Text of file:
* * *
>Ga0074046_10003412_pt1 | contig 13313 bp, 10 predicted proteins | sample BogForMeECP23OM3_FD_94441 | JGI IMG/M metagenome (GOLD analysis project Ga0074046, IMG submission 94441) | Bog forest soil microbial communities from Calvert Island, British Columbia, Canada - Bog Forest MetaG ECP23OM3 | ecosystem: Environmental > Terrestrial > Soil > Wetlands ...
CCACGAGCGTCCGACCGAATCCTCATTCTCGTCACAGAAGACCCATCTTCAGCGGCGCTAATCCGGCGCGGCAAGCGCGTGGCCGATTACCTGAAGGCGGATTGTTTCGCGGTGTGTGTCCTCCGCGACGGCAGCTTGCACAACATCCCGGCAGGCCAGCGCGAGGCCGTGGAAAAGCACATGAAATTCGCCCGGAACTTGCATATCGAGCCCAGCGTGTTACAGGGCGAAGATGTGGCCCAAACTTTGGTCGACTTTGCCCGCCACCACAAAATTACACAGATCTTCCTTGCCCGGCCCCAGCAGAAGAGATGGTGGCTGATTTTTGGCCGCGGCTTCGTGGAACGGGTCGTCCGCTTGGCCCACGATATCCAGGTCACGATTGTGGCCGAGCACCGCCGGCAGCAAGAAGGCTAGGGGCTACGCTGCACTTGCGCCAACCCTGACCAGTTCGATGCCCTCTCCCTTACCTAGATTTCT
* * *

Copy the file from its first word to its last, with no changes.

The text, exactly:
>Ga0074046_10003412_pt1 | contig 13313 bp, 10 predicted proteins | sample BogForMeECP23OM3_FD_94441 | JGI IMG/M metagenome (GOLD analysis project Ga0074046, IMG submission 94441) | Bog forest soil microbial communities from Calvert Island, British Columbia, Canada - Bog Forest MetaG ECP23OM3 | ecosystem: Environmental > Terrestrial > Soil > Wetlands ...
CCACGAGCGTCCGACCGAATCCTCATTCTCGTCACAGAAGACCCATCTTCAGCGGCGCTAATCCGGCGCGGCAAGCGCGTGGCCGATTACCTGAAGGCGGATTGTTTCGCGGTGTGTGTCCTCCGCGACGGCAGCTTGCACAACATCCCGGCAGGCCAGCGCGAGGCCGTGGAAAAGCACATGAAATTCGCCCGGAACTTGCATATCGAGCCCAGCGTGTTACAGGGCGAAGATGTGGCCCAAACTTTGGTCGACTTTGCCCGCCACCACAAAATTACACAGATCTTCCTTGCCCGGCCCCAGCAGAAGAGATGGTGGCTGATTTTTGGCCGCGGCTTCGTGGAACGGGTCGTCCGCTTGGCCCACGATATCCAGGTCACGATTGTGGCCGAGCACCGCCGGCAGCAAGAAGGCTAGGGGCTACGCTGCACTTGCGCCAACCCTGACCAGTTCGATGCCCTCTCCCTTACCTAGATTTCT